like "Ma che fece o stelle," Popoli di Tessaglia," etc.
But all of Guinia's music has that special distinction
which sets it apart from most of the rest of the music in
the opera. "Dalla sponda tenebrosa" is a 4 part aria which
has some wonderfully effective contrasts; the coda is a
quick-spirited outburst of much vigor. Her preghiera with
the chorus, "O del padre ombra diletta," has a heightened
sweep of formality, grand, tragic: it is an amazing scene.
"Ah, se il crudel periglio" is one of the most terrifyingly
difficult arias ever composed. It calls for the soprano to
sing bars and bars...and bars...of 16th notes on end like a
highly skilled trumpeter. Hearing it is akin to a person
balancing on a precarious tightrope. "Parto, m'affretto"
requires a lot of ascending staccato skittering, a la the
Queen of the Night. But the most amazing, and
forward-looking piece in the opera (and the only one in a
minor key) is the "Fra i pensier," preceded by a long, and
extraordinarily vivid recitative. "Fra i pensier" begins in
a hushed, dense andante, which surges slowly like a dark
current of the gloomiest despair. It gives way to an
agitated allegro, finishing off in a panicked frenzy.
Many people may not agree, but I have always found the
opera greatly entertaining. Of his earliest early operas,
pre-Idomeneo, it is far and away my favorite, and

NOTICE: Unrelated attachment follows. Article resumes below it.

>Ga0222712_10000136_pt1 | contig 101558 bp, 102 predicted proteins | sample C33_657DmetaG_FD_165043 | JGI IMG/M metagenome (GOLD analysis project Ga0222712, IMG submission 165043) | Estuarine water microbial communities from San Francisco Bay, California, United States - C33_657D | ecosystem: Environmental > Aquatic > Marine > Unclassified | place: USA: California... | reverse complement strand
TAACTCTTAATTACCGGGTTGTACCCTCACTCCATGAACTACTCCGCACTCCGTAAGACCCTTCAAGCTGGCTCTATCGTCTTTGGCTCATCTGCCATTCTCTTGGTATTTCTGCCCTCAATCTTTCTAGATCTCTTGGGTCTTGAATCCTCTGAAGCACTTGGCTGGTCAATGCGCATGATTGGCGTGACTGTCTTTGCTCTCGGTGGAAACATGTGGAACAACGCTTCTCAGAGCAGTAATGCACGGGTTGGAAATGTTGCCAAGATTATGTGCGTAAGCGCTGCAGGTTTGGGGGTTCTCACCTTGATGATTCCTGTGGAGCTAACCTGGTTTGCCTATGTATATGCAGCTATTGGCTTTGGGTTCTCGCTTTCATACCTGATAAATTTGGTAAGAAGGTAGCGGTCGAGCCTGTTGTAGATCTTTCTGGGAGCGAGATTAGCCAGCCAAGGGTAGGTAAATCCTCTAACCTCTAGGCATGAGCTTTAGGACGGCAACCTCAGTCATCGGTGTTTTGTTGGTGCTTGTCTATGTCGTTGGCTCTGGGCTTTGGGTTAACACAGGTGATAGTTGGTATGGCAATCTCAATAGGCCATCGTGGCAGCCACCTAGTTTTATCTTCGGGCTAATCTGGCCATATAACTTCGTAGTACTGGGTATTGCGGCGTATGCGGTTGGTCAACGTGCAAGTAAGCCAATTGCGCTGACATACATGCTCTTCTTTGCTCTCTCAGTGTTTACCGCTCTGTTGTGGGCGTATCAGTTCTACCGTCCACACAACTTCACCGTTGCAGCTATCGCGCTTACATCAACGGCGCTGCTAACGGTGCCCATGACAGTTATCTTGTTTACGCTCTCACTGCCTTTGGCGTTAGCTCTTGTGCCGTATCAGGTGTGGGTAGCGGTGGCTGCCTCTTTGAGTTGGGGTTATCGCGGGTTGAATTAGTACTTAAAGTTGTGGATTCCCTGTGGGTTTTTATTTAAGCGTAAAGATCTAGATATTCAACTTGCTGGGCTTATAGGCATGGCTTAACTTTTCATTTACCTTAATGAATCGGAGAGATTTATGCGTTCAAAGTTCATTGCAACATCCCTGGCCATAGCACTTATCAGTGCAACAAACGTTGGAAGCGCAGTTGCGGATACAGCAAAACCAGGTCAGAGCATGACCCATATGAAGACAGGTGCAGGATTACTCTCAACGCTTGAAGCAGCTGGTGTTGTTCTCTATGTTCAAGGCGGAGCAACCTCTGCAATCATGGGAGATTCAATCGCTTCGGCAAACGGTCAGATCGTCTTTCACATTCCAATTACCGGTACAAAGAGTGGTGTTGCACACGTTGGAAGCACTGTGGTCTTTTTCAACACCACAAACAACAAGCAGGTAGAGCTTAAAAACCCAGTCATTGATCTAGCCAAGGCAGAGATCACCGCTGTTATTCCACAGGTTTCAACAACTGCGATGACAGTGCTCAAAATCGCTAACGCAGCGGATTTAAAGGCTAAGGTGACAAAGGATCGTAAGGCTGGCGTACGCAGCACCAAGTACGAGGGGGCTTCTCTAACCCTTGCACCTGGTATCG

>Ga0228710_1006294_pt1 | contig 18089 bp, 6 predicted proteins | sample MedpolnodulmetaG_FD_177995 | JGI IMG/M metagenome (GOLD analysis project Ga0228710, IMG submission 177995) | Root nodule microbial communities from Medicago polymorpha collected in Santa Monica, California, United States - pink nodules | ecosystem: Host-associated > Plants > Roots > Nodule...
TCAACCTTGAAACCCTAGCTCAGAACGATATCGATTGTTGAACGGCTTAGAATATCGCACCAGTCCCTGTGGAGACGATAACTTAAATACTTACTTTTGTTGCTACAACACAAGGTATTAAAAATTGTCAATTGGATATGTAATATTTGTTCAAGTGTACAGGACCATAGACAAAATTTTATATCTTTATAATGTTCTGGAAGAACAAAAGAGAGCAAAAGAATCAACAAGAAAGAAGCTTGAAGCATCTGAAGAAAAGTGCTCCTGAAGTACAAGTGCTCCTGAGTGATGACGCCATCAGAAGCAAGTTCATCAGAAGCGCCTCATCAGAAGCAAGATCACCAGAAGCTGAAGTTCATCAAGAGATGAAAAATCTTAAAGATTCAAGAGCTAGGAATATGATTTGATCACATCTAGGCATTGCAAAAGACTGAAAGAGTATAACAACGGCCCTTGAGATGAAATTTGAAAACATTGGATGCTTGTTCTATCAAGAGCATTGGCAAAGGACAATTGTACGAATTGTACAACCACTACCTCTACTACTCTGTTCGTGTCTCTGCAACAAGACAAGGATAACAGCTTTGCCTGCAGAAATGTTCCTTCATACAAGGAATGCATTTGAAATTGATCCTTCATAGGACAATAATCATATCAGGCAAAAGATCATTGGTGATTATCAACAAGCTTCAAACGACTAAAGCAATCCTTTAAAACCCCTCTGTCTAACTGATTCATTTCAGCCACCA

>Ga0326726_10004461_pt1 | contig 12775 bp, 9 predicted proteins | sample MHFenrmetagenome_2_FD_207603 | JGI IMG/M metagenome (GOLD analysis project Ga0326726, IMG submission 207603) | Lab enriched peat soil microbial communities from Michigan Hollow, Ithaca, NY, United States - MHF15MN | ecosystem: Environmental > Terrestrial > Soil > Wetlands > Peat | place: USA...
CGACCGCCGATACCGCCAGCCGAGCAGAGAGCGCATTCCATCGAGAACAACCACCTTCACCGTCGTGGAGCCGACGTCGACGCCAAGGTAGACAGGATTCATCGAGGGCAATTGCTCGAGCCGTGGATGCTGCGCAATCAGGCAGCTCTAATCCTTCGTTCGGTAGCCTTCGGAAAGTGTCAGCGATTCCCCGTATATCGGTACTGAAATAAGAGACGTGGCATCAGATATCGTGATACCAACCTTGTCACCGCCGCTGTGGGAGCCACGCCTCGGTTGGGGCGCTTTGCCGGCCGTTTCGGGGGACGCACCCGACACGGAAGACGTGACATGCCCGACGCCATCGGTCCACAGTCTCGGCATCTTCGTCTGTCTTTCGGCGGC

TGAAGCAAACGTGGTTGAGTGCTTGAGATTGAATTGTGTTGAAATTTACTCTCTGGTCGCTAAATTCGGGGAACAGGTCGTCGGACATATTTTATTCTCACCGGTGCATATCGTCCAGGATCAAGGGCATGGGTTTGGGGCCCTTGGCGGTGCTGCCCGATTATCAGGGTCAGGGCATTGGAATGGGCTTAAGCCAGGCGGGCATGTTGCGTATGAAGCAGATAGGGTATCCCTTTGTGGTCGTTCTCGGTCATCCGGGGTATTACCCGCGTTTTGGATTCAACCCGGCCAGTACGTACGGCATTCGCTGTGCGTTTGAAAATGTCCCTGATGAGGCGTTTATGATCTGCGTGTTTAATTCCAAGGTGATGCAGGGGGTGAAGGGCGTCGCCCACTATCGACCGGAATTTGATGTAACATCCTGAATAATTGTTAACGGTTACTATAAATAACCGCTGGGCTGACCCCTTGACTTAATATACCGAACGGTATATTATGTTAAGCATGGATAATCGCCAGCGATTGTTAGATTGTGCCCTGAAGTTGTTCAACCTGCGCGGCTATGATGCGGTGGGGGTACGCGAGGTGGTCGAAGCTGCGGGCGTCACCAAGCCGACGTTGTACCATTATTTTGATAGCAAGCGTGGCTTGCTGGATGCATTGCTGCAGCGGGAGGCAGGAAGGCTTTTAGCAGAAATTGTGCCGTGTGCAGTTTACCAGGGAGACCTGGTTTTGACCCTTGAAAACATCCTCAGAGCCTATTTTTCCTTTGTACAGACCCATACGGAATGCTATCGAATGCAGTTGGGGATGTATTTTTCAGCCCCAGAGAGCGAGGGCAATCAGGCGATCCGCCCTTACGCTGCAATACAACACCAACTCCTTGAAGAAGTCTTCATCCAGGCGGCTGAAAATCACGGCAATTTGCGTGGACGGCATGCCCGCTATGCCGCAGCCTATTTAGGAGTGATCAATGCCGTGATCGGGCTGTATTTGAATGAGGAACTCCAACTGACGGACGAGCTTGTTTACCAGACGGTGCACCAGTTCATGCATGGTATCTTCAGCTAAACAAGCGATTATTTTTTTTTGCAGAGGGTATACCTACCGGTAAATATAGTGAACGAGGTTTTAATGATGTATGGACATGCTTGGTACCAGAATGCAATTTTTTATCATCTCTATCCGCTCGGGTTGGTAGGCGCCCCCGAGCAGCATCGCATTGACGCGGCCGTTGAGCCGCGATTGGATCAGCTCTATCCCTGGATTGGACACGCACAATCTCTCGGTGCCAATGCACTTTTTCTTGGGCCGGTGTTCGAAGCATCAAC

preferable to Il re pastore, Thamos, and Zaide. Under the
right singers and artists, it can be an evening of
spectacular singing and even vocal drama. For though the
libretto is shoddy, Mozart's music carries the day.
Amazingly enough , in addition to this DVD, the opera has
been represented by 3 recordings. The earliest, from 1969,
conducted by Carlo Felici Cillario, is heavily cut,
featuring an undistinguished cast, save for Fiorenza
Cossotto's Cecilio. She is not a virtuosa, but given that
her career was based in singing Verdi roles, it is
nevertheless astonishing: you would never expect this kind
of agility from such a large voice. "Pupille amate" is
gorgeous. The Hager set from 1975, is the only one that is
absolutely complete, and a dream cast: Peter Schreier,
Arleen Auger, Julia Varady, Edith Mathis, Helen Donath
(these last two together on a recording!!) and Werner
Krenn. Top-notch, all of them. The 1989 set under
Harnoncourt, is, alas, cut - one aria per role. Grrr. Why?
Why? Why? No excuse. Even stupider - the (small) role of
Aufidio is cut out of the opera. I hate it when rare operas
are not allowed a full representation. It is done on
original instruments, a bit rough sounding, and Harnoncourt
takes a dramatic, almost brusque, approach. It features
another lineup of impressive artists: Peter Schreier again,